Differentiating between appx and msix packages

Occasional Contributor

Is there a way to differentiate between the appx and msix packages, other than checking the extension of the package?

I was looking for some way to check if the package was actually created as a msix package, or was just renamed from .appx to .msix, but could not find anything in the content which could help me check this.

Please guide if I'm missing something.

6 Replies

What specifically would you like to determine if it was an .appx vs an MSIX package?  From a functionality perspective all of .appx was inherited by MSIX.  However, MSIX is not fully backward compatible to .appx.  

As per the document, MSIX is supported on Win 10 1709 and above. However APPX was supported on versions earlier than 1709 as well. Now there is no option to the manual tool (makeappx.exe) that guides it to generate MSIX or APPX.

How can I be indeed sure that I have generated a MSIX package and not an APPX package.

best response confirmed by Andy Liu (Microsoft)

From a packaging perspective you don't really need to differentiate. The runtime will pick up currently based on the manifest declarations.  It won't affected deployment since they share a common deployment stack.  Think of a .appx as a really restrictive MSIX file. MSIX will light up new feature sets and includes out of band items like the package support framework.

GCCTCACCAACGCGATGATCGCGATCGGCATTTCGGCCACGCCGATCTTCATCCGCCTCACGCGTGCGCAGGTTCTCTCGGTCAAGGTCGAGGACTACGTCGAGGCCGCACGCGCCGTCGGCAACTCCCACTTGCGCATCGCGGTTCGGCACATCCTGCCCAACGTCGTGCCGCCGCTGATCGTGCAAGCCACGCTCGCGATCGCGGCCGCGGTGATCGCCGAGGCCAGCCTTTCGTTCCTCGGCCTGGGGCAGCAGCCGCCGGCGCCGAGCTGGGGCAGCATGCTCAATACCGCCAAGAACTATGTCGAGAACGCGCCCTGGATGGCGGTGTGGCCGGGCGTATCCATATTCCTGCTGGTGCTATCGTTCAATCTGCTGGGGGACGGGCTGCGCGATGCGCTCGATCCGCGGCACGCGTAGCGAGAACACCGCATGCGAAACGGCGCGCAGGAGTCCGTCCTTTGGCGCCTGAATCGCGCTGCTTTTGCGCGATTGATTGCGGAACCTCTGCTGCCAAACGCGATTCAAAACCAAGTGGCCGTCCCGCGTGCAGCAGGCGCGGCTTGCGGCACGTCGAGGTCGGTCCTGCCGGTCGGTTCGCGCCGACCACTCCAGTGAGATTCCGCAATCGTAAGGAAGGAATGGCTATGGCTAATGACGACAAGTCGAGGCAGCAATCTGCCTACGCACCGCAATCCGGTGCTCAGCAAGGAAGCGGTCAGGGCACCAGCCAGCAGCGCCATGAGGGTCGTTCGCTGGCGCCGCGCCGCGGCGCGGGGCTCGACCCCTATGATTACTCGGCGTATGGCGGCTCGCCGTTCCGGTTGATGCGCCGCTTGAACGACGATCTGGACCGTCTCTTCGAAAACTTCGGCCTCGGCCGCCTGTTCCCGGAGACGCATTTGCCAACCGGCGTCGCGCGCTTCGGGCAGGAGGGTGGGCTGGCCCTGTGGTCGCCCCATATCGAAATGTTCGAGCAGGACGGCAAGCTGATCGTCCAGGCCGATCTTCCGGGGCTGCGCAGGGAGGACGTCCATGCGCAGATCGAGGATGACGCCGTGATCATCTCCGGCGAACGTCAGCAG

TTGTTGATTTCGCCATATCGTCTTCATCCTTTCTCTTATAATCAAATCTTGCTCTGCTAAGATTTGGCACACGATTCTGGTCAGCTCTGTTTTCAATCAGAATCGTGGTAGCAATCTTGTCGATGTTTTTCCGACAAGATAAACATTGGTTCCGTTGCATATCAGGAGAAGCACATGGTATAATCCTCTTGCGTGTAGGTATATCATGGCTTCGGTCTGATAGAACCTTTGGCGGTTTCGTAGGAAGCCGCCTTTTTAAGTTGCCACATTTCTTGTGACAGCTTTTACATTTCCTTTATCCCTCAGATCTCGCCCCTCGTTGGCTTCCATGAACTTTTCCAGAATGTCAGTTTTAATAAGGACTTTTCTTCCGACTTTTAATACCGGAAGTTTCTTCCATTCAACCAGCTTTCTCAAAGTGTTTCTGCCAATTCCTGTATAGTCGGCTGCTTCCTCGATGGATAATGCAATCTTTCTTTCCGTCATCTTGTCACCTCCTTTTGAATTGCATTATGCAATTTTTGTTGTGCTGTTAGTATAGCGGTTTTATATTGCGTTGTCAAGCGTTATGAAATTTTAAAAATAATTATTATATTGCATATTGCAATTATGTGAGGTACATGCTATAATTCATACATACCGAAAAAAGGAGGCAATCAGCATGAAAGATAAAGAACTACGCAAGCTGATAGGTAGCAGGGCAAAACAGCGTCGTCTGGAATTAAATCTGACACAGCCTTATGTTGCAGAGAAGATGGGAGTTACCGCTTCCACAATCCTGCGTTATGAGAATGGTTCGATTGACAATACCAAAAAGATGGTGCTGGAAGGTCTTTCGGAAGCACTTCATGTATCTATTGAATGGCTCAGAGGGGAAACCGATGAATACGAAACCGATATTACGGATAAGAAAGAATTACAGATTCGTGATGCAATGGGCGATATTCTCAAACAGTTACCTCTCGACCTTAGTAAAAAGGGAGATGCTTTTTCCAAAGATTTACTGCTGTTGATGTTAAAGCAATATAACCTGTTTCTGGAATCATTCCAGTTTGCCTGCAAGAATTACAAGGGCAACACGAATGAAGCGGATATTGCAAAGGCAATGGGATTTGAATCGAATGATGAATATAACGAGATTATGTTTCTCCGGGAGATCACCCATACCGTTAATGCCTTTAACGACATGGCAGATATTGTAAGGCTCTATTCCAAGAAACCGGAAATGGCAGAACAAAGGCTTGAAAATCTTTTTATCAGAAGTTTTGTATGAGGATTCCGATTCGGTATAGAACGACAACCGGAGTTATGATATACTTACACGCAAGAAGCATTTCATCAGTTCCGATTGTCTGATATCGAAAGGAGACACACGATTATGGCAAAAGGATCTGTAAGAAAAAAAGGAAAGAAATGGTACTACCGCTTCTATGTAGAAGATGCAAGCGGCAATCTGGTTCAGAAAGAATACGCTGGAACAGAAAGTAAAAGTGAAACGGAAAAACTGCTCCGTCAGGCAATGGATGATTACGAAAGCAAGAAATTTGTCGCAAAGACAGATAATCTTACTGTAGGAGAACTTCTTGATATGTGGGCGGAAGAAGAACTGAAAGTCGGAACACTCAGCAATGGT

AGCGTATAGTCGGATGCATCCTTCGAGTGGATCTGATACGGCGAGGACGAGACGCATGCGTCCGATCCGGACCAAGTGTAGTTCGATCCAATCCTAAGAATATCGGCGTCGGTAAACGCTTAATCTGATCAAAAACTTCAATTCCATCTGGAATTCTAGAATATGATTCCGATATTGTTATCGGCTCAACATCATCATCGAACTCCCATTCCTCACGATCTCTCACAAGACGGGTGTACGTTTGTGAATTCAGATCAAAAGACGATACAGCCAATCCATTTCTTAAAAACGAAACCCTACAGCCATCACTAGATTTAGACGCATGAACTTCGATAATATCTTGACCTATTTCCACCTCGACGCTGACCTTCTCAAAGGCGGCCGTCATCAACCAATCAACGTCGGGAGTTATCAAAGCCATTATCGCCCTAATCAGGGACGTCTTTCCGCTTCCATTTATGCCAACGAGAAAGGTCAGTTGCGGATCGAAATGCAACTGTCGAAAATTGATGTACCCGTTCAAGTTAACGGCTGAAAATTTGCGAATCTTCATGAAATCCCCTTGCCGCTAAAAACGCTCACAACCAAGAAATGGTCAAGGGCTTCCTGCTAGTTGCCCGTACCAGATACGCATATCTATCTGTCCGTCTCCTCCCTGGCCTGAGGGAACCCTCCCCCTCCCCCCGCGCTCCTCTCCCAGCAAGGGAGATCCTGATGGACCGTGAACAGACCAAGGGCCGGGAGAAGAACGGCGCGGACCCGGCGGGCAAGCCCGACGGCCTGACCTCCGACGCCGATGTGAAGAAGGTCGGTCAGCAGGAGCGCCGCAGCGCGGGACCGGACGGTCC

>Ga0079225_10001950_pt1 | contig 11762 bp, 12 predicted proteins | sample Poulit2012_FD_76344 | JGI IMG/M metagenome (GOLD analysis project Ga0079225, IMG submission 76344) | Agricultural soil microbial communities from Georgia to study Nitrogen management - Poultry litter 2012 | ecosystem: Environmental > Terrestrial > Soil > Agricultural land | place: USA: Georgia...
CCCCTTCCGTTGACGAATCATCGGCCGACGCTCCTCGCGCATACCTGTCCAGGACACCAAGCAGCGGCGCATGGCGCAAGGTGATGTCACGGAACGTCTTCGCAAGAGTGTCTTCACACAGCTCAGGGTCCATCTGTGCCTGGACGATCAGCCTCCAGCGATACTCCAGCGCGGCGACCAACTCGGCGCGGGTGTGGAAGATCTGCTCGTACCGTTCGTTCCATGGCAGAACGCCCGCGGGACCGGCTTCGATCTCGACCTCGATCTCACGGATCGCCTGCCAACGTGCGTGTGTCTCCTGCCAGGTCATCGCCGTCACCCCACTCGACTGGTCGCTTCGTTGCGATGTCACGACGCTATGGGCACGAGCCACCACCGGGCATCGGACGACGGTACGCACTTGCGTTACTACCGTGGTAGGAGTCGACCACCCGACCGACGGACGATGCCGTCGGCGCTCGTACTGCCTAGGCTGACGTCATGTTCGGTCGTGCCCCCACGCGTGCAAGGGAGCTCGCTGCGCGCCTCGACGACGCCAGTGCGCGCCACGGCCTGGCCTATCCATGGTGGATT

I think that given the design, the intent is that you would look directly at the MIN version and Max Test version associated with the package rather than directly looking at the question "is it appx or msix". 


This might not meet all the situations (challenges like the new deployment possibilities to back rev OS come to mind), and I think checking the manifest for references to the msix schema would be the most reliable method for someone to determine.  But in the end if it doesn't meet the min/max info above, the point might just be moot.

Now there is no option to the manual tool (makeappx.exe) that guides it to generate MSIX or APPX.


In fact, there is. It's `MinVersion` attribute of `TargetDeviceFamily` element in AppxManifest.xml. If it's high enough, MSIX is generated, otherwise APPX.

@mikekaganski In retrospect, I gave the wrong answer to the original question.


Rather than filename, one should look for the RunFullTrust capability in the AppXManifest file.  This is the one thing that allows Win32 and .Net Framework code to be able to run inside the container.  Yes, the MinVersion also needs to be at a given level, but even that level is now out of support, and AppX/UWP apps can use the latest minversion as well.